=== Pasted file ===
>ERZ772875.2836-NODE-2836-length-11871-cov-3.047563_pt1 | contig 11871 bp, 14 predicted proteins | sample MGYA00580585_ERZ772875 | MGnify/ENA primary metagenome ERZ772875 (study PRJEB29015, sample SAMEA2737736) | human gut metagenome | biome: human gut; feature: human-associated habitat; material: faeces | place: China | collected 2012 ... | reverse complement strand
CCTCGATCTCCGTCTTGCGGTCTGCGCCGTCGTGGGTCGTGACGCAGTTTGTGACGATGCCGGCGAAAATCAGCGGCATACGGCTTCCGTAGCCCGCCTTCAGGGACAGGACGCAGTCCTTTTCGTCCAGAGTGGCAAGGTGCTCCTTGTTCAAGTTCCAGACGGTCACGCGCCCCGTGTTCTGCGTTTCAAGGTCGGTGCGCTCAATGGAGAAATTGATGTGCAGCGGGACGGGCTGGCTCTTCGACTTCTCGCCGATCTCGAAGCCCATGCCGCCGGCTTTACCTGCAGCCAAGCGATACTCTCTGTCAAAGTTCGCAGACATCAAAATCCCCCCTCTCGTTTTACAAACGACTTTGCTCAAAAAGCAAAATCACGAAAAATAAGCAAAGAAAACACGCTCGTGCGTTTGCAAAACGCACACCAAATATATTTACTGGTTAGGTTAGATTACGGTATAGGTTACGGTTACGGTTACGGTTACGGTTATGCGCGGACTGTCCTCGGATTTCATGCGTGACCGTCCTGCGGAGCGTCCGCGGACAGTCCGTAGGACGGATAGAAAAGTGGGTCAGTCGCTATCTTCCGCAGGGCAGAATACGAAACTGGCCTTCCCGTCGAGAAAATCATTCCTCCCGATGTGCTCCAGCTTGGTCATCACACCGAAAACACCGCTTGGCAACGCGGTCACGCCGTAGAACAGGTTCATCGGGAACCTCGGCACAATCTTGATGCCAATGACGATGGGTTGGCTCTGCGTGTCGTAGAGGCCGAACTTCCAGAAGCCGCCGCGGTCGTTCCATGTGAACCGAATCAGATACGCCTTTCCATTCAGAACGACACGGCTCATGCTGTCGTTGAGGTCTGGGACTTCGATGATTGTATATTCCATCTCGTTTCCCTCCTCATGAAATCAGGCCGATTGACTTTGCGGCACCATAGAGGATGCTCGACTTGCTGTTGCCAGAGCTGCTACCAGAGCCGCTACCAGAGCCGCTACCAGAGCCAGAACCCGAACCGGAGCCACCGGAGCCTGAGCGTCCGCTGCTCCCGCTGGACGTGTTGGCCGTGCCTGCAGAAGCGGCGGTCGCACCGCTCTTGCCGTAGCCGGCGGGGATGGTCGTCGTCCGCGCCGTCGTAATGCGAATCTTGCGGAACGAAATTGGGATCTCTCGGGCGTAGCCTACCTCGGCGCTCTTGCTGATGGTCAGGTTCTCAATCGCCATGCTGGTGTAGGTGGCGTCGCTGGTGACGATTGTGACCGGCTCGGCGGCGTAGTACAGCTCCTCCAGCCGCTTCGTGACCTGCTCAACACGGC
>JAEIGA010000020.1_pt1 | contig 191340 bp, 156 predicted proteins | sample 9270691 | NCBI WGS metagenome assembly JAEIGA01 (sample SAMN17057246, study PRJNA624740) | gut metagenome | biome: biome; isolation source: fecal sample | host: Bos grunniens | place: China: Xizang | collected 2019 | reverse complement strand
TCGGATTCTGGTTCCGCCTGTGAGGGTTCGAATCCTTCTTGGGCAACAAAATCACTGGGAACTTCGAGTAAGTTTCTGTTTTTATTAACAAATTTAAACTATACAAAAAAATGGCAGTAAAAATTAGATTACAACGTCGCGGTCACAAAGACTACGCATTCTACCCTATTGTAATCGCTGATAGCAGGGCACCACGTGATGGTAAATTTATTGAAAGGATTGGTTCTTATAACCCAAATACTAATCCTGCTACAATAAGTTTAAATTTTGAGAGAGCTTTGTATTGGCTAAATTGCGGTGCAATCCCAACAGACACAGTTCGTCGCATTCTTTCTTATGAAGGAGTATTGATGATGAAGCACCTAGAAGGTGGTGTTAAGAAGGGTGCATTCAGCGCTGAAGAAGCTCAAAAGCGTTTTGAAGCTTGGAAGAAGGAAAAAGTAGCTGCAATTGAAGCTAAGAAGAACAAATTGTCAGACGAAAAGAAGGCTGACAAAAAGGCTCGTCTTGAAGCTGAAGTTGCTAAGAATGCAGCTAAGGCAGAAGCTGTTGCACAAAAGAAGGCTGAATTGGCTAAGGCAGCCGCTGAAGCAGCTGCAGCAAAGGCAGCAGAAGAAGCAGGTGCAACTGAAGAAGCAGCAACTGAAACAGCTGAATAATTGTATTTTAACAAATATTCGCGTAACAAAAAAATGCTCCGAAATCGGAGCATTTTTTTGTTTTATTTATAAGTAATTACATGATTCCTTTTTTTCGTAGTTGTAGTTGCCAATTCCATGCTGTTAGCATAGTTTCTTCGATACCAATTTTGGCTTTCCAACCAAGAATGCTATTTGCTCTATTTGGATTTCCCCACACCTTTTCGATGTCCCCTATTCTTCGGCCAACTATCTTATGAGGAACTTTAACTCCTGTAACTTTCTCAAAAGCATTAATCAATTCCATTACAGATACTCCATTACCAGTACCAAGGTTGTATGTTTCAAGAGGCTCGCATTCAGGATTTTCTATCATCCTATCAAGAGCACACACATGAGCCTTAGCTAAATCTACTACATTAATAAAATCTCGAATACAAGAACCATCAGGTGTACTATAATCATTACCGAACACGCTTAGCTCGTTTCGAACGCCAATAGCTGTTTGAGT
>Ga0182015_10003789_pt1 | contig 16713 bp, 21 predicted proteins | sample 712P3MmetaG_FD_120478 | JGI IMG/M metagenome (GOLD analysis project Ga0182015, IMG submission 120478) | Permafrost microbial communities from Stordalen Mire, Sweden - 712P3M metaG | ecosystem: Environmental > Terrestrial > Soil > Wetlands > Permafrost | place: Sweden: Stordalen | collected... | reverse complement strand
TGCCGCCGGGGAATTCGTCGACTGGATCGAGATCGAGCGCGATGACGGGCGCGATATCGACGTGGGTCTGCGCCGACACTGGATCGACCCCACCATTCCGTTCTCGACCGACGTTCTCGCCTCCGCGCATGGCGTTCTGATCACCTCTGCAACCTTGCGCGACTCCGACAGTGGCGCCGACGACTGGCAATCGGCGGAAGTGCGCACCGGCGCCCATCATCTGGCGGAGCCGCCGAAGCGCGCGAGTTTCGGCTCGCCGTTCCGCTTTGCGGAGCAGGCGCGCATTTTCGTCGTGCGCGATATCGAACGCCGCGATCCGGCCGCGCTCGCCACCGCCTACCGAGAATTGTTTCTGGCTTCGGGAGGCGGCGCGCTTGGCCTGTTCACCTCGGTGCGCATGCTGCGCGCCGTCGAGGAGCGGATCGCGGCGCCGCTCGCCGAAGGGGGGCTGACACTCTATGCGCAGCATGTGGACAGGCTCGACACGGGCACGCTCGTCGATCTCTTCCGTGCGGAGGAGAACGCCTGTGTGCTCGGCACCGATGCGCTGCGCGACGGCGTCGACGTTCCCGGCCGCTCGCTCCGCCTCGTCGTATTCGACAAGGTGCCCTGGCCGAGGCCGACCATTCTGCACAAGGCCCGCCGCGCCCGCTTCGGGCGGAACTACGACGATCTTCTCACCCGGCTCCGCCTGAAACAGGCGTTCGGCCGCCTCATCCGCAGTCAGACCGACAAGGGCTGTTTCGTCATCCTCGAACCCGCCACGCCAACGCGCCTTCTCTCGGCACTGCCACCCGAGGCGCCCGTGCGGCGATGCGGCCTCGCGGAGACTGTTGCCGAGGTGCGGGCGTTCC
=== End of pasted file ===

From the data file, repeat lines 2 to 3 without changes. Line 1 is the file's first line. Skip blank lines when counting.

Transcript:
CCTCGATCTCCGTCTTGCGGTCTGCGCCGTCGTGGGTCGTGACGCAGTTTGTGACGATGCCGGCGAAAATCAGCGGCATACGGCTTCCGTAGCCCGCCTTCAGGGACAGGACGCAGTCCTTTTCGTCCAGAGTGGCAAGGTGCTCCTTGTTCAAGTTCCAGACGGTCACGCGCCCCGTGTTCTGCGTTTCAAGGTCGGTGCGCTCAATGGAGAAATTGATGTGCAGCGGGACGGGCTGGCTCTTCGACTTCTCGCCGATCTCGAAGCCCATGCCGCCGGCTTTACCTGCAGCCAAGCGATACTCTCTGTCAAAGTTCGCAGACATCAAAATCCCCCCTCTCGTTTTACAAACGACTTTGCTCAAAAAGCAAAATCACGAAAAATAAGCAAAGAAAACACGCTCGTGCGTTTGCAAAACGCACACCAAATATATTTACTGGTTAGGTTAGATTACGGTATAGGTTACGGTTACGGTTACGGTTACGGTTATGCGCGGACTGTCCTCGGATTTCATGCGTGACCGTCCTGCGGAGCGTCCGCGGACAGTCCGTAGGACGGATAGAAAAGTGGGTCAGTCGCTATCTTCCGCAGGGCAGAATACGAAACTGGCCTTCCCGTCGAGAAAATCATTCCTCCCGATGTGCTCCAGCTTGGTCATCACACCGAAAACACCGCTTGGCAACGCGGTCACGCCGTAGAACAGGTTCATCGGGAACCTCGGCACAATCTTGATGCCAATGACGATGGGTTGGCTCTGCGTGTCGTAGAGGCCGAACTTCCAGAAGCCGCCGCGGTCGTTCCATGTGAACCGAATCAGATACGCCTTTCCATTCAGAACGACACGGCTCATGCTGTCGTTGAGGTCTGGGACTTCGATGATTGTATATTCCATCTCGTTTCCCTCCTCATGAAATCAGGCCGATTGACTTTGCGGCACCATAGAGGATGCTCGACTTGCTGTTGCCAGAGCTGCTACCAGAGCCGCTACCAGAGCCGCTACCAGAGCCAGAACCCGAACCGGAGCCACCGGAGCCTGAGCGTCCGCTGCTCCCGCTGGACGTGTTGGCCGTGCCTGCAGAAGCGGCGGTCGCACCGCTCTTGCCGTAGCCGGCGGGGATGGTCGTCGTCCGCGCCGTCGTAATGCGAATCTTGCGGAACGAAATTGGGATCTCTCGGGCGTAGCCTACCTCGGCGCTCTTGCTGATGGTCAGGTTCTCAATCGCCATGCTGGTGTAGGTGGCGTCGCTGGTGACGATTGTGACCGGCTCGGCGGCGTAGTACAGCTCCTCCAGCCGCTTCGTGACCTGCTCAACACGGC
>JAEIGA010000020.1_pt1 | contig 191340 bp, 156 predicted proteins | sample 9270691 | NCBI WGS metagenome assembly JAEIGA01 (sample SAMN17057246, study PRJNA624740) | gut metagenome | biome: biome; isolation source: fecal sample | host: Bos grunniens | place: China: Xizang | collected 2019 | reverse complement strand